• Gil G

    Stupid? Perhaps a better word is "desperate" with regards to a sick family members hence "naturopaths" get an edge in the marketplace.

  • Old Dude

    One of the news shows did a story on Day Care licensing. They submitted the paperwork to their state license board. As a test they listed known sex offenders as employees and wrote in street addresses that didn't exist. All locations received their licenses. When the reporter met with the license board, the manager explained that they had only 13 inspectors for the entire state. They do not research the info on the application, they just issue licenses and only performed inspections years later, if at all. When asked how this made licensed day care superior to unlicensed day care the manager answered frankly "Well the licensed day care paid their fees."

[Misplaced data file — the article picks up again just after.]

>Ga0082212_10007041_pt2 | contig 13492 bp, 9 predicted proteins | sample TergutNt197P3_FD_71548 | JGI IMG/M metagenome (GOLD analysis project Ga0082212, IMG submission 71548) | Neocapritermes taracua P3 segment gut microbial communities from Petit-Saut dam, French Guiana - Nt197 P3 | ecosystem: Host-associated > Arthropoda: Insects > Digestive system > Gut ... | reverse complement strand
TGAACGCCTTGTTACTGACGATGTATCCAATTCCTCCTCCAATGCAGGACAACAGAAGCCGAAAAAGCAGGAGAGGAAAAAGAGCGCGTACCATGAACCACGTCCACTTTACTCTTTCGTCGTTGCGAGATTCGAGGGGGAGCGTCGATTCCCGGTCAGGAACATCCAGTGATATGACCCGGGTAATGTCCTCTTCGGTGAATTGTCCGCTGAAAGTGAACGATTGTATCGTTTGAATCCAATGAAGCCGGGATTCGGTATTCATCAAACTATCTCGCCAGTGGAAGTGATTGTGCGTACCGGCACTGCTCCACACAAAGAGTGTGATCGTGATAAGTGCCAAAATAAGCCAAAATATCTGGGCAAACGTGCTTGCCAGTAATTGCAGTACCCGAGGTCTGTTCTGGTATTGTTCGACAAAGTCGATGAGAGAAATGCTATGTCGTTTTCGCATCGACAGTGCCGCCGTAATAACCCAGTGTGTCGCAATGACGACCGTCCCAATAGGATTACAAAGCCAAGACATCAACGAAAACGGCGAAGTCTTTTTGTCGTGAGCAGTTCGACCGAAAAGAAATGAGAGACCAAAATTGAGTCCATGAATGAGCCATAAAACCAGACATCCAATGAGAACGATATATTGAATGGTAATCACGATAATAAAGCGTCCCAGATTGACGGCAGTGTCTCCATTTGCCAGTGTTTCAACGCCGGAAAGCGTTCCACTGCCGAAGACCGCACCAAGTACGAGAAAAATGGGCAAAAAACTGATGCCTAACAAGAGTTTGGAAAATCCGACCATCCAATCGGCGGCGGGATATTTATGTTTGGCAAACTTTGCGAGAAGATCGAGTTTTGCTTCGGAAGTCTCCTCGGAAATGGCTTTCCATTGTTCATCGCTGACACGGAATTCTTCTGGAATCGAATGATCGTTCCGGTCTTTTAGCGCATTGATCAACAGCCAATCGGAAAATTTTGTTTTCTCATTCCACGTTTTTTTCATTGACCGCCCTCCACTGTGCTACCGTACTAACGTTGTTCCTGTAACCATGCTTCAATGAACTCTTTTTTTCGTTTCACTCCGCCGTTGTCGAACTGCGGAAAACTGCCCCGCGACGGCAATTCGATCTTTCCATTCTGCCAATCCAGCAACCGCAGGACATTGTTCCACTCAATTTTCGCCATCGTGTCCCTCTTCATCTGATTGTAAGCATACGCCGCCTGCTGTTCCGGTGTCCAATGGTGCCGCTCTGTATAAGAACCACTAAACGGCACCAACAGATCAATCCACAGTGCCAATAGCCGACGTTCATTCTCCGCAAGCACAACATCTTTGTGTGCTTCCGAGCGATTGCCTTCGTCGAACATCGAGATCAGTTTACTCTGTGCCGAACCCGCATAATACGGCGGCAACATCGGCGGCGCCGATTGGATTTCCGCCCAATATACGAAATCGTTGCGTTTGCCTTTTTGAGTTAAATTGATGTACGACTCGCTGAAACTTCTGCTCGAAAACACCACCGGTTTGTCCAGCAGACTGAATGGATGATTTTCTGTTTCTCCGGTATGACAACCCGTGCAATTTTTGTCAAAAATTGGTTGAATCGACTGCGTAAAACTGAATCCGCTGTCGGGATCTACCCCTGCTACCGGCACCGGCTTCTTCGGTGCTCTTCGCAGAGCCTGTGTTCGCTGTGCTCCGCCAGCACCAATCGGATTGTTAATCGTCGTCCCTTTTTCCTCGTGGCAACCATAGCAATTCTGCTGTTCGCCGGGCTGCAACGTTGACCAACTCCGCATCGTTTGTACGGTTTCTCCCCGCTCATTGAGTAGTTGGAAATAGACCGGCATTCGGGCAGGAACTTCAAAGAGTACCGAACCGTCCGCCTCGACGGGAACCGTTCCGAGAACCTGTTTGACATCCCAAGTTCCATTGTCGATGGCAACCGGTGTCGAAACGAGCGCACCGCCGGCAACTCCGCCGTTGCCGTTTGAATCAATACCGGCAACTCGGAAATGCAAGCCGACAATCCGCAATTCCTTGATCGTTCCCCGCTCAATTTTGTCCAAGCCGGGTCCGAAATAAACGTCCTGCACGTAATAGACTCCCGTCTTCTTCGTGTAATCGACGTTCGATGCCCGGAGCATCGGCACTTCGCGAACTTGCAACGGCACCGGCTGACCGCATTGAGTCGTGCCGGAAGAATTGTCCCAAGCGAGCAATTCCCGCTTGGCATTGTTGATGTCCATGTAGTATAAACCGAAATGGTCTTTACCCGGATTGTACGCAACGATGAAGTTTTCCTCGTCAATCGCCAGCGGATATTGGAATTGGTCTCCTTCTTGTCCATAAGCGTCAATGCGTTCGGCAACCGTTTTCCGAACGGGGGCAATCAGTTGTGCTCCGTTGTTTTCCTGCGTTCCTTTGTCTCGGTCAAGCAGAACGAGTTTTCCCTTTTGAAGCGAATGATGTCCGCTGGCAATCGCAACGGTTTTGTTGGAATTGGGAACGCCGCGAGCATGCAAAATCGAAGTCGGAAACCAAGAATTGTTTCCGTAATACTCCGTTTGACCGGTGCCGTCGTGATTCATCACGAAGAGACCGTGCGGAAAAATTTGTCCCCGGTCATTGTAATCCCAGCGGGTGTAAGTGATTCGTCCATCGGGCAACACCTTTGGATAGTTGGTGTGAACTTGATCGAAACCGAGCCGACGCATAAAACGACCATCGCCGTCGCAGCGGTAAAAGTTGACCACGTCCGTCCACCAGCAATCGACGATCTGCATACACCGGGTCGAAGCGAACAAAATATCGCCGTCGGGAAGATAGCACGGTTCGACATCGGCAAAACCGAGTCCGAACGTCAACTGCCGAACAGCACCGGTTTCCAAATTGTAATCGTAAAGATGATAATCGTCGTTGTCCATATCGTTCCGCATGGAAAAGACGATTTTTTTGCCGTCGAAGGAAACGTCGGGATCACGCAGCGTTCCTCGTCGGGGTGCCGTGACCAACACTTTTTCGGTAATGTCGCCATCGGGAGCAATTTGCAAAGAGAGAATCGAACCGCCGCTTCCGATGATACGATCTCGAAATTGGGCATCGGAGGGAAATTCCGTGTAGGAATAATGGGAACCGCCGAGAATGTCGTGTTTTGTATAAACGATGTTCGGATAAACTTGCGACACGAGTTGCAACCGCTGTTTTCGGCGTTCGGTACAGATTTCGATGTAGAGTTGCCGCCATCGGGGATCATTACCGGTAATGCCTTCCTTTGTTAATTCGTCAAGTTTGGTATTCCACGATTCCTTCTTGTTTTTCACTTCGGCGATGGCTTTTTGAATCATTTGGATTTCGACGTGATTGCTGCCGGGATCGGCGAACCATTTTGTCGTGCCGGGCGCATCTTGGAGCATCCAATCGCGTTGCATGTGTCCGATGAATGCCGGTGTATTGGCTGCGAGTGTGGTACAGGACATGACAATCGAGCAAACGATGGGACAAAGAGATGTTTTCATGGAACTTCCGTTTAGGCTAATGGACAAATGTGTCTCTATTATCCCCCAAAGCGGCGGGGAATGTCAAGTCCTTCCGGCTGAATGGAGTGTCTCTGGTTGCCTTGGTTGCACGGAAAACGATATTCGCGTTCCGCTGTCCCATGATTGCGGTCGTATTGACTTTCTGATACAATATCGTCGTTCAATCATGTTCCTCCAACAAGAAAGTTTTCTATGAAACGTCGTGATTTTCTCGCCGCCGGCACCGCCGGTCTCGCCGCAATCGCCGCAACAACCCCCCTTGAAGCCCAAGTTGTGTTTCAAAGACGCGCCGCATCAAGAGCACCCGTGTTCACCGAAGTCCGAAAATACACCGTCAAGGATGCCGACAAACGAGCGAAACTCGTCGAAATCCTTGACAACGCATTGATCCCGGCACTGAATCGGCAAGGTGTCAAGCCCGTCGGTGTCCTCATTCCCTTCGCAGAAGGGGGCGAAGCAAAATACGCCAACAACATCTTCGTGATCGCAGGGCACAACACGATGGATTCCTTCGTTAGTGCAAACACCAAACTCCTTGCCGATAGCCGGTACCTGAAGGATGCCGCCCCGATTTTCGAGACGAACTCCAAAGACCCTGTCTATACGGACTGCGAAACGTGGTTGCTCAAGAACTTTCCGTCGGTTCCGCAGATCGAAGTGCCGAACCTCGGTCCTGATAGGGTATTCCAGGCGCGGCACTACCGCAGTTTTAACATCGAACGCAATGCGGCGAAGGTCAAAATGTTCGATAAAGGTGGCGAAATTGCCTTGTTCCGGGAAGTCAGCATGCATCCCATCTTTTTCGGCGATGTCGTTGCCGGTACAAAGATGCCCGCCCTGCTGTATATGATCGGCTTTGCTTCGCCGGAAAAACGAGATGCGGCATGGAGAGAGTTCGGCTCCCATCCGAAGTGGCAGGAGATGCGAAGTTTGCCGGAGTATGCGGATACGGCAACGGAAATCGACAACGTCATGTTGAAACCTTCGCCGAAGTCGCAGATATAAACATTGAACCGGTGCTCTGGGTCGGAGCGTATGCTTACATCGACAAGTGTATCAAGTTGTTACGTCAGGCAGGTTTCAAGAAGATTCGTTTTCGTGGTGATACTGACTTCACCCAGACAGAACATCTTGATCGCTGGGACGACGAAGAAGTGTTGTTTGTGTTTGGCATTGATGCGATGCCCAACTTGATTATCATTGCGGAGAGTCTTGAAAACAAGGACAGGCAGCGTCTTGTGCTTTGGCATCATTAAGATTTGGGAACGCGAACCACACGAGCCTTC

• mahtso

    I don't know what your state's requirements are, but I suspect it goes to more than the quality of the hair cut and also covers health and safety issues. Nevertheless, it would not bother me if barbers could operate without licences.

  • mahtso

    It is a bit silly to discuss licenses in the abstract and instead I think one needs to go profession by profession. But to say that independent agencies and independent research will necessarily work in the medical field is hard for me to accept.

    Consider a real life example: The 3 year old starts falling down and in a few hours is being air evac'd from a remote location to Phoenix. I don't know if she was checked right in or went through ER. Then she is diagnosed with a brain tumor and treated with chemo and radiation, and requires an operation to facilitate the chemo work.

    The air evac Co is licensed by the state; the pilot by the feds (I assume); there would have been a nurse and paramedic (or both) and EMT on the flight; ER docs and nurses; regular hospital docs and nurses, and nurses aides; laboratories (licensed by the state in Az); and no doubt many that I don't know about.